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BURNIN' RED IVANHOE

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toroddfuglesteg View Drop Down
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    Posted: July 16 2011 at 07:53


Burnin' Red Ivanhoe was formed back in 1967, and that makes them one of the first scandinavian prog bands. Their style was quite original from the start, blending jazz-rock with R&B, blues, psychedelia etc.. their debut from 1969 (double album) "M 144" sounds somewhat like THE WHO with jazz influences. Most of Burnin' Red Ivanhoe's albums have that certain scandinavian touch to it, similar to early 70's prog groups such as WIGWAM, CULPEPER'S ORCHARD and TASAVALLAN PRESIDENTTI. In 1971, the band released the album "WWW", which is probably a good place to start (for proggers), as it contains some of their most progressive and interesting work.

I got in touch with Karsten Vogel and this is their story.

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When did you take up music and who were your musical inspirations? How was the music scene in your area when you started? When and how did you join Burnin Red Ivanhoe ?


After listening to names like Paul Desmond and especially Charlie Parker since I was 12 I bought my first Saxophone shortly after celebrating my 14. birthday. It was in a horrible condition so I had to have another one a few months later. When Eric Dolphy and John Coltrane arrived on the scene they too were main influences. And so was Albert Ayler a few years after that again. At the same time I began listening to rock groups such as The Who, The Rolling Stones and The Beatles. I had an idea of connecting my two main musical influences avant-garde jazz and progressive rock into one expression and with this purpose began writing songs together with poet Niels Erik Wille, with whom I had been doing some extreme shows at different places in Copenhagen.
Since I at that time knew only jazz musicians and had only been playing jazz at jazz clubs and underground art ventures, I had to start all over again with new musicians to let this musical dream come true. So I began getting a band together in 1966 called M/S Mitte - The Burning Red Ivanhoes, shortly after just Burnin Red Ivanhoe. So I created this band to realize my music and make it happen in realtime.
(As you can see, I’m the only original member of this group, since it was created by me .)
We had our first gig (as a quartet) in May 1967.
It was a very turbulent period of time, and for different reasons I had to change the line-up several times until at least in the springtime of 1970 we had the “classical” Burnin with Ole Fick, Kim Menzer, Jess Staehr, Bo Thrige Andersen and me.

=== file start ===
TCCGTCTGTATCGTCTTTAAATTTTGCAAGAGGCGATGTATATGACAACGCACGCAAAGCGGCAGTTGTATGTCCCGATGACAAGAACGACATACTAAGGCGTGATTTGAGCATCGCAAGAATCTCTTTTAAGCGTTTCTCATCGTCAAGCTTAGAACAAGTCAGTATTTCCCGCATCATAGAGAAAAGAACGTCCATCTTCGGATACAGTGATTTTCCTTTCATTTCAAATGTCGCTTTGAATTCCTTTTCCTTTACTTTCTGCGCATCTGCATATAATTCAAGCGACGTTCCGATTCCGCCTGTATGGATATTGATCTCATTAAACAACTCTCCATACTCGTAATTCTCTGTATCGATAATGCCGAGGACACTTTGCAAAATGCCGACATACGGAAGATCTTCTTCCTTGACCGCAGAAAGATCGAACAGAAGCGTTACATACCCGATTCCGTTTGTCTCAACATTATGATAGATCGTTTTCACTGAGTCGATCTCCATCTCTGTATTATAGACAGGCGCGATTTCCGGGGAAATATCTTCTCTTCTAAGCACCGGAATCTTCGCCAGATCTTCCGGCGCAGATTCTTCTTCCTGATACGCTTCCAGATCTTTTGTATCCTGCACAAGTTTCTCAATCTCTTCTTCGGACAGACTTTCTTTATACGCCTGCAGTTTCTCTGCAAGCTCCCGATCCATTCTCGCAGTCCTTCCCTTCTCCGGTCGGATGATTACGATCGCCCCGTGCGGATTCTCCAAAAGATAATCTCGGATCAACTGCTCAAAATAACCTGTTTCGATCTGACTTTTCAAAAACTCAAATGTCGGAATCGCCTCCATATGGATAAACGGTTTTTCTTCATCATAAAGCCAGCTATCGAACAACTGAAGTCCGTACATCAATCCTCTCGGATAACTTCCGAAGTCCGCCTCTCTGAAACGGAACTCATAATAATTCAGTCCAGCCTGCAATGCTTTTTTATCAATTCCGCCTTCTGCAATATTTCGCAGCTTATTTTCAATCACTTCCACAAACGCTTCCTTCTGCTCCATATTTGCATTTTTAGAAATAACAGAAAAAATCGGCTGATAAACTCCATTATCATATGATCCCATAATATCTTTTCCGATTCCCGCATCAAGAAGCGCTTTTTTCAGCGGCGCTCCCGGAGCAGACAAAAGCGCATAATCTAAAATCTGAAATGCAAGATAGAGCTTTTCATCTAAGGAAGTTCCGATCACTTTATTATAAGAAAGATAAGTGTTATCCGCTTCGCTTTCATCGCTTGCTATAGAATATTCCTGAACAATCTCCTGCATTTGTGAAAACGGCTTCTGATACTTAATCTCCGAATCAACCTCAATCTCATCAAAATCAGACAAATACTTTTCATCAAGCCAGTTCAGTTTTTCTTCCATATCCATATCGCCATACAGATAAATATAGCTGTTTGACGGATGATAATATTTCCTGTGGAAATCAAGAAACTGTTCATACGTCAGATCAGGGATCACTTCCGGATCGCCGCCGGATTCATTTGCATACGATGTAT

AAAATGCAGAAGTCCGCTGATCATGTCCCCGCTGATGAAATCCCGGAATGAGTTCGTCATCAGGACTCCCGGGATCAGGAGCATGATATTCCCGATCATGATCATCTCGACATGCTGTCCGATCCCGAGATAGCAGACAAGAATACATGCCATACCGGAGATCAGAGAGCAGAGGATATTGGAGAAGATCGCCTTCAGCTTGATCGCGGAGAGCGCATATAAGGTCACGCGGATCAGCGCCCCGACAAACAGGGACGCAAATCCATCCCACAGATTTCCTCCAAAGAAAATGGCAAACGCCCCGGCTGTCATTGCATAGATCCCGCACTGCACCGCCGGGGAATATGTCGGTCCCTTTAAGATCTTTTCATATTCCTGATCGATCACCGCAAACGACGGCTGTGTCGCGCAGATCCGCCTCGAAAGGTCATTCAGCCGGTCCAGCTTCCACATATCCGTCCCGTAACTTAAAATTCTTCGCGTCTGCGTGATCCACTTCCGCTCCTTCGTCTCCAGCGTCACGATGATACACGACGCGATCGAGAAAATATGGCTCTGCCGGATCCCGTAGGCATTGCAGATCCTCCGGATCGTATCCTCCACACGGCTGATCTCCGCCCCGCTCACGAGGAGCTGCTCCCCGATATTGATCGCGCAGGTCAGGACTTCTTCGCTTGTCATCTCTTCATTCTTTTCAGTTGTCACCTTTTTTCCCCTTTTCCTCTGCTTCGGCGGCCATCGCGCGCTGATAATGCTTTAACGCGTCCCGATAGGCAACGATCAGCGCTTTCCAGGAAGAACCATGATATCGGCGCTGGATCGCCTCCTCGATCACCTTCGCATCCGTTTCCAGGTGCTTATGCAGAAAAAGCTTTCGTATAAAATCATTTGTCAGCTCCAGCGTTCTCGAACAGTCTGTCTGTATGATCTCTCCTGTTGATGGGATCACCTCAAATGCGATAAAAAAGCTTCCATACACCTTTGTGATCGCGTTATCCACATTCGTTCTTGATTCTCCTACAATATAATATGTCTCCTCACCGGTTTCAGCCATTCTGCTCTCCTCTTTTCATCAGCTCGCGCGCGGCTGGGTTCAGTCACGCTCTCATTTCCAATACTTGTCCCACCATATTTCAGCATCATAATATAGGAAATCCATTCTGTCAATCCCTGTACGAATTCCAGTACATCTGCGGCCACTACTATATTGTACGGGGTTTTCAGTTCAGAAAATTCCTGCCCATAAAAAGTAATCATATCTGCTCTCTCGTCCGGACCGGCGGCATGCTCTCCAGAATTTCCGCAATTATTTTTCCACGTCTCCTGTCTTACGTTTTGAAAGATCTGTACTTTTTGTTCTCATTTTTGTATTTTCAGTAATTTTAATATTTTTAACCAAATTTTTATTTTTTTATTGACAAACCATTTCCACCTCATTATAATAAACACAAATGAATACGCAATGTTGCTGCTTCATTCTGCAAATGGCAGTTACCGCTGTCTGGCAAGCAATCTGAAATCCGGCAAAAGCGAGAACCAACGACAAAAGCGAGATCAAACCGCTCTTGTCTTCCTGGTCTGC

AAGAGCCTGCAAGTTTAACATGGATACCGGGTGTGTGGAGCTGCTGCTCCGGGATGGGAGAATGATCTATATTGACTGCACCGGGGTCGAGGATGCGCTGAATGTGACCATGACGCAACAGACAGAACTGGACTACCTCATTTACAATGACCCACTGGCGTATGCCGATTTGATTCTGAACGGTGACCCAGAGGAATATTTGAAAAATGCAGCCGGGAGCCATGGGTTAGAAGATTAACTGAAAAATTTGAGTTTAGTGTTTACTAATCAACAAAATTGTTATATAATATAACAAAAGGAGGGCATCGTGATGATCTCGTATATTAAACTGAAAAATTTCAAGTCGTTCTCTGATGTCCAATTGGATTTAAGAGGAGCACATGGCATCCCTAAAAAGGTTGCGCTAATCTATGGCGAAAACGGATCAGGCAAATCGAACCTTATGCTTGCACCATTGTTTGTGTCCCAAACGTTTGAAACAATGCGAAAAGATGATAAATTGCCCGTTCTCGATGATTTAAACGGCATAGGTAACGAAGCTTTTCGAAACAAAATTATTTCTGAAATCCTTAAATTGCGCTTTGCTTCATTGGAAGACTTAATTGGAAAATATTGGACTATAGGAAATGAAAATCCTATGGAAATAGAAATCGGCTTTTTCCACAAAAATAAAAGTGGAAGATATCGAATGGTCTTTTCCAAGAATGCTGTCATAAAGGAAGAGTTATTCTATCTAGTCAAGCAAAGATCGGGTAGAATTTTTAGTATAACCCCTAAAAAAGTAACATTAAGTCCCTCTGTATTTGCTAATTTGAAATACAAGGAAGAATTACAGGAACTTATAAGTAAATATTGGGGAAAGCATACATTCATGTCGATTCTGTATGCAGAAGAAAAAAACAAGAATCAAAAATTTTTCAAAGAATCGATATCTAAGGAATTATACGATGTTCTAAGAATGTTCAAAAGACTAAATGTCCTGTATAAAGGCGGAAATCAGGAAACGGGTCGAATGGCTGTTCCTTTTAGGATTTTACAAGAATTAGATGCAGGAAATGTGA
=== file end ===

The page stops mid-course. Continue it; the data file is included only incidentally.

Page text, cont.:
Do you know the origins of and/or why the original band members chose Burnin Red Ivanhoe as their band name ?

When I was working together with Niels Erik Wille, the lyrics were in Danish language. No one had done progressive rock music with Danish lyrics before. As a result of weird thinking I gave all the Danish song English titles (no rational reason for that!) and one song I translated to “Burnin Red Ivanhoe”. At the same time I had a very unusual band name.

This is an archive based interview also intended for the fans you get well after both you and I have passed away so let's go straight to your albums. Please give us your long or brief views on your albums, starting with.......



M144 from 1969


As said before I had written quite a lot of songs and instrumental pieces for BRI over the last four years. We had played perhaps a 100 gigs since the first one in 1967, but also there had been changes in personal on all instruments several times. When we began the recordings (in the day time in a cinema) in fact only the drummer Bo and I had been playing with the band for a longer time. So I had four bass players to work with me, two guitar players, three vocalists and some guest musicians such as John Tchicai and Hugh Steinmetz from my avant-garde period. It was absolutely turbulent and I had to have Franz Beckerlee (also at that time a avant-garde jazz man - later on famed Gasolin guitar player) to help me keeping up the good spirit.
The tape recorder was a home build 4-track machine, not going very precisely and not erasing well. In fact much of what we did in this studio was pioneer work according to Danish standard at the time.
Today this double album has a kind of legendary status in Danish rock history. I find it myself much innovating with some great moments but also with obvious weak parts, and I’m definitely not satisfied with my own playing on the Saxophone. I had nearly no time to rehearse at that time and my instrument was in a horrible condition too.